I also think that perl compared to ruby are lacking in relation to free open guides and examples.

        Maybe I'm demonstrating the kind of old-school thinking that proves I'm out of step with kids these days, but have you tried to use Ruby's documentation? The only possible way it could compare with Perl's documentation is if an attractive member of the appropriate gender sat on your desk and read it out loud to you (and probably wrote your code for you, because Ruby's documentation is somewhat, well, slender).

Re: What can bring the excitement back to Perl?
by chromatic (Archbishop) on Mar 25, 2008 at 20:03 UTC

    Step one: do something you think is cool with Perl.

    Step two: get a weblog and post about the results of step one.

    Step three: make sure that Google and Technorati and other aggregators index your post.

    Step four: repeat.

      Getting added to social bookmarking websites like Digg or delicious is perhaps more important nowadays, as simply being "indexable" doesn't expose you to a newer/younger crowd.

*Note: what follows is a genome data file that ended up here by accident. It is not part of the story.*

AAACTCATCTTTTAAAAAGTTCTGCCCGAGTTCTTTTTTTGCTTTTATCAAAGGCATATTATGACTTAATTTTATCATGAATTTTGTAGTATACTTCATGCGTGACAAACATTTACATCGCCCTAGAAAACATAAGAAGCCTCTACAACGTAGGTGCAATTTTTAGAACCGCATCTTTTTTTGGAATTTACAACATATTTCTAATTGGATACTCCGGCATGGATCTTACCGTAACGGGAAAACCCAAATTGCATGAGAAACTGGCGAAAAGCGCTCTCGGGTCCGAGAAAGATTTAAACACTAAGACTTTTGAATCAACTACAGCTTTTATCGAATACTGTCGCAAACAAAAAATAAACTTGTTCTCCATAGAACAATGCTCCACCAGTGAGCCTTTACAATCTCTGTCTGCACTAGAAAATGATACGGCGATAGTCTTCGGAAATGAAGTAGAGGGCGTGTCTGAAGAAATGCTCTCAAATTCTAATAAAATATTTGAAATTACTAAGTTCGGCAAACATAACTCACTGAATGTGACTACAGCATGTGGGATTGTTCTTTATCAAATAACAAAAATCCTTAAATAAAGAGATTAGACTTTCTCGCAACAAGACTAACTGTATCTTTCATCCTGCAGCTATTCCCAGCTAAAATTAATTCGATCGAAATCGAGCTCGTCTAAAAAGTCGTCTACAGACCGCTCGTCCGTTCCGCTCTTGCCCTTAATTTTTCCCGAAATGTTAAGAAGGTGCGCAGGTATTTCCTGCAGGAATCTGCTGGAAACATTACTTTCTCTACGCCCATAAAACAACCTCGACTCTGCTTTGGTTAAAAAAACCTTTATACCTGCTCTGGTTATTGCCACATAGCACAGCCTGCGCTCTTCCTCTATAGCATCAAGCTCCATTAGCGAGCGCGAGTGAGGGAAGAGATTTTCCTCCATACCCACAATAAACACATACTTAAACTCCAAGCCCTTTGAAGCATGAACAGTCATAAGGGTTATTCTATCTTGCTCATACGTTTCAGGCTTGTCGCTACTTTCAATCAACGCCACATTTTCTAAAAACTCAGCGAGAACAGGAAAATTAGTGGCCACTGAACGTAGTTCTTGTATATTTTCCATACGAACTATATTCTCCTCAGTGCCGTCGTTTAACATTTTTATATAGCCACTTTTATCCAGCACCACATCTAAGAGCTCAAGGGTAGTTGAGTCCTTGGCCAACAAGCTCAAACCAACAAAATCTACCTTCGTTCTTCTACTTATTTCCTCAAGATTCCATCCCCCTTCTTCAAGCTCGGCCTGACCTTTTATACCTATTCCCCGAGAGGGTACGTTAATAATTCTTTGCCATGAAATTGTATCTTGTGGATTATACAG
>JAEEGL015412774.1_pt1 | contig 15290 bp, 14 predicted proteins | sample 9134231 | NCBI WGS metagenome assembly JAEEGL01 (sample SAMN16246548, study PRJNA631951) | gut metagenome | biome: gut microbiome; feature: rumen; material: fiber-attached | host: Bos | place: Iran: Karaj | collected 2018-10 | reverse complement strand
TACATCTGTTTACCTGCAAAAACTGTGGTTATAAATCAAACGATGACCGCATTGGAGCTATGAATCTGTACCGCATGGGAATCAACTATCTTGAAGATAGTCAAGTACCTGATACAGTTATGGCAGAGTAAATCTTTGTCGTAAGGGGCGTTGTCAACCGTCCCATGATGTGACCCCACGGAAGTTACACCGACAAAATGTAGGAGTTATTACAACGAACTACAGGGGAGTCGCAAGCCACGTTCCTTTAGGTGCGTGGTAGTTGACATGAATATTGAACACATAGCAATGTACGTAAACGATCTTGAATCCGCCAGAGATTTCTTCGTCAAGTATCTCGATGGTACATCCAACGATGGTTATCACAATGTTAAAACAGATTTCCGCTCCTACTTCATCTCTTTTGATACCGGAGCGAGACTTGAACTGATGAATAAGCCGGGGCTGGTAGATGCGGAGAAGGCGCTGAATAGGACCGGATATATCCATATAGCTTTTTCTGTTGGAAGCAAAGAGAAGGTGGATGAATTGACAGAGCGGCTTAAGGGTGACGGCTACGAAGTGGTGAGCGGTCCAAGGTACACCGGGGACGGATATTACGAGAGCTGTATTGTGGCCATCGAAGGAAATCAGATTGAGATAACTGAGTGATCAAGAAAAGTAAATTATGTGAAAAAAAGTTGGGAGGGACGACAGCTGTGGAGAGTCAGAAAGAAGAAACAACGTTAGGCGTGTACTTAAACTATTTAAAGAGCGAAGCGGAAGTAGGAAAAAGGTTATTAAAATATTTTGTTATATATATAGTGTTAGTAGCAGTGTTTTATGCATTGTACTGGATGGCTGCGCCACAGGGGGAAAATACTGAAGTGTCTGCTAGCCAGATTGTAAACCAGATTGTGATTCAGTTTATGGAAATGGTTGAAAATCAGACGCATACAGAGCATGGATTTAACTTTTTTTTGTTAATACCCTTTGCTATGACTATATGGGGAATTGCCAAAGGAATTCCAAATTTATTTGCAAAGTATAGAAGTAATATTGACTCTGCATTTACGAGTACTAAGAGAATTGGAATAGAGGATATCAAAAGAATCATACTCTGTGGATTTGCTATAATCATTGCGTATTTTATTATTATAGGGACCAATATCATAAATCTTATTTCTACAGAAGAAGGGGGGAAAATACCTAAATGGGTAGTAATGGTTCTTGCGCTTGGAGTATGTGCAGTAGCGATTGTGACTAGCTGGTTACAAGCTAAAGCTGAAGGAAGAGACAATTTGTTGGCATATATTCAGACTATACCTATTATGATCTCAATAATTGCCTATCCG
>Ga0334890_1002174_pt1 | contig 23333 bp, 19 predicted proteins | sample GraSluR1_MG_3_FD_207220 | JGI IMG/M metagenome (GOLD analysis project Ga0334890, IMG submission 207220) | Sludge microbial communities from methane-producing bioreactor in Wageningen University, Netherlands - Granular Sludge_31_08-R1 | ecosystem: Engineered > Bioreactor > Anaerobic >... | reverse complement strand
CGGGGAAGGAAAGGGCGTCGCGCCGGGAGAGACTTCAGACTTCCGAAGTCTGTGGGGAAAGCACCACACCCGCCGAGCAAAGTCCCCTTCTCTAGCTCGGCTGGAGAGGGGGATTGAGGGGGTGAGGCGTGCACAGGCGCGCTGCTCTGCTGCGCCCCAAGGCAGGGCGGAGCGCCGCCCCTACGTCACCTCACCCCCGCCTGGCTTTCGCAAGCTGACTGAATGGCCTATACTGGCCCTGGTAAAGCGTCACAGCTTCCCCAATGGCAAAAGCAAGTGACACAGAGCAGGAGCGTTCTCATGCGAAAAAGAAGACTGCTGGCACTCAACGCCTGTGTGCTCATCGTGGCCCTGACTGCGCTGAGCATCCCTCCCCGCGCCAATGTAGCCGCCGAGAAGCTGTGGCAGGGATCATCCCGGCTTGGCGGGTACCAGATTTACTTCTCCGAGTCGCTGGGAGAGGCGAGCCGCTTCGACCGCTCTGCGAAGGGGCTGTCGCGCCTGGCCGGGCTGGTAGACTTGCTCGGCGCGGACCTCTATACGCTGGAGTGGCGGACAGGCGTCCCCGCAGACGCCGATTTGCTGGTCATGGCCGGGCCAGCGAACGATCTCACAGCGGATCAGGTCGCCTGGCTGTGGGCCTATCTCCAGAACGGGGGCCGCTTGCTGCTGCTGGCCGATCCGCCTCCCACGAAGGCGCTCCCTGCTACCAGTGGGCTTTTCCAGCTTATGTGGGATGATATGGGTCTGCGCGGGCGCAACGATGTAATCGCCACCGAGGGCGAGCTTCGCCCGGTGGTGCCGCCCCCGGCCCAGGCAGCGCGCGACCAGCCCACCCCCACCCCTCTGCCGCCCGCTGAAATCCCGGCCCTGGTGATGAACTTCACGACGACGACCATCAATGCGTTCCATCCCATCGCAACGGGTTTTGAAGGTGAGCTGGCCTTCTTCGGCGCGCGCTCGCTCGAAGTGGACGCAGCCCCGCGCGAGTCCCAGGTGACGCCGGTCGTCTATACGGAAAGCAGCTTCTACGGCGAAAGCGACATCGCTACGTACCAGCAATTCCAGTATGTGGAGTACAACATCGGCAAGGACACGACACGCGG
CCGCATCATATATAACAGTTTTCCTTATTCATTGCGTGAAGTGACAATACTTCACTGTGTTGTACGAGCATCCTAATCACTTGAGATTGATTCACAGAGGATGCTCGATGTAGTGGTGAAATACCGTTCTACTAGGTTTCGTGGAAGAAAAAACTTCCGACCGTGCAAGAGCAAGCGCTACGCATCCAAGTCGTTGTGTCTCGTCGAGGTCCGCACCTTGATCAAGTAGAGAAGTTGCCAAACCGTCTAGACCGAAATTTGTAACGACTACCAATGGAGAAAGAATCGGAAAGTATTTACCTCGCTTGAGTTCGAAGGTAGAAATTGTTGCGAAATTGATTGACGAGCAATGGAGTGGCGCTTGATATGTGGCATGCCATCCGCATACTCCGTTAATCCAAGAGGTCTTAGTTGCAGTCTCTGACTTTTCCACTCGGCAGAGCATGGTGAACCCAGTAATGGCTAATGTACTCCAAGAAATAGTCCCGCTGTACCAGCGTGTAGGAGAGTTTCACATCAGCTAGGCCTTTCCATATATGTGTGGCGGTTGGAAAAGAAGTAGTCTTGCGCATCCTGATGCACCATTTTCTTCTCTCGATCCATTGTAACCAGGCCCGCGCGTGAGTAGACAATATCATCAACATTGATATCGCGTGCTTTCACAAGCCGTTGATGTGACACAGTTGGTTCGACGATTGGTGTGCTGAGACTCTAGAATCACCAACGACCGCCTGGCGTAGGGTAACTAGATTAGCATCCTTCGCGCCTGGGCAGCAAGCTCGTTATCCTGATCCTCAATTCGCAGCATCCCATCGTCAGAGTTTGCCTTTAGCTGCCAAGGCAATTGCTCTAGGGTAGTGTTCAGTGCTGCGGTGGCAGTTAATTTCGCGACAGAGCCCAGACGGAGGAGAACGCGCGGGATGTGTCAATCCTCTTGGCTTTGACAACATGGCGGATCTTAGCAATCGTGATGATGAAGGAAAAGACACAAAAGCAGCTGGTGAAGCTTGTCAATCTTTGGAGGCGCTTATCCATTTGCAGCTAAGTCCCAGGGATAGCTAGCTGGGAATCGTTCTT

You forgot step 3a "Get Wired to write an article declaring you The Hottest Hacker on Earth."

      But in all seriousness, you are absolutely right the only way to increase the hype is to actually start generating that hype and start shoving it down the series of tubes.

      -stvn

        I must be getting old. I remember when the out-of-touch pointy haired bosses whose uninformed statements we mocked had TWO points in their hair, not just one in the middle.